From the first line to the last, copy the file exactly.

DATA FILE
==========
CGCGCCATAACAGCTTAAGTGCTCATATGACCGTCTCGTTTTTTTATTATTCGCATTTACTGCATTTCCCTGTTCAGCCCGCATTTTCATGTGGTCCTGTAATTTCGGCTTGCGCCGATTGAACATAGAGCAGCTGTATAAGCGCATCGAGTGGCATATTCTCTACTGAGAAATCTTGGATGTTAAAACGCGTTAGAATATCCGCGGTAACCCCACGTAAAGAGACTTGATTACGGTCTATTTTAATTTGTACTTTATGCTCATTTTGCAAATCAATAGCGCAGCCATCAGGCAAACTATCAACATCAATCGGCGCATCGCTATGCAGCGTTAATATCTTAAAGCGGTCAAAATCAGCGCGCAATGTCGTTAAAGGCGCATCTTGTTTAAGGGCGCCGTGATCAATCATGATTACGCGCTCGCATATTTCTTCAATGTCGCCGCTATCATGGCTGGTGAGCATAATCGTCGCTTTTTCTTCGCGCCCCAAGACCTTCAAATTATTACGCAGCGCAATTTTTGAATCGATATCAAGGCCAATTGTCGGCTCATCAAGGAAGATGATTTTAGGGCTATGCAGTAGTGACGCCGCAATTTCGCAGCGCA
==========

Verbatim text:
CGCGCCATAACAGCTTAAGTGCTCATATGACCGTCTCGTTTTTTTATTATTCGCATTTACTGCATTTCCCTGTTCAGCCCGCATTTTCATGTGGTCCTGTAATTTCGGCTTGCGCCGATTGAACATAGAGCAGCTGTATAAGCGCATCGAGTGGCATATTCTCTACTGAGAAATCTTGGATGTTAAAACGCGTTAGAATATCCGCGGTAACCCCACGTAAAGAGACTTGATTACGGTCTATTTTAATTTGTACTTTATGCTCATTTTGCAAATCAATAGCGCAGCCATCAGGCAAACTATCAACATCAATCGGCGCATCGCTATGCAGCGTTAATATCTTAAAGCGGTCAAAATCAGCGCGCAATGTCGTTAAAGGCGCATCTTGTTTAAGGGCGCCGTGATCAATCATGATTACGCGCTCGCATATTTCTTCAATGTCGCCGCTATCATGGCTGGTGAGCATAATCGTCGCTTTTTCTTCGCGCCCCAAGACCTTCAAATTATTACGCAGCGCAATTTTTGAATCGATATCAAGGCCAATTGTCGGCTCATCAAGGAAGATGATTTTAGGGCTATGCAGTAGTGACGCCGCAATTTCGCAGCGCA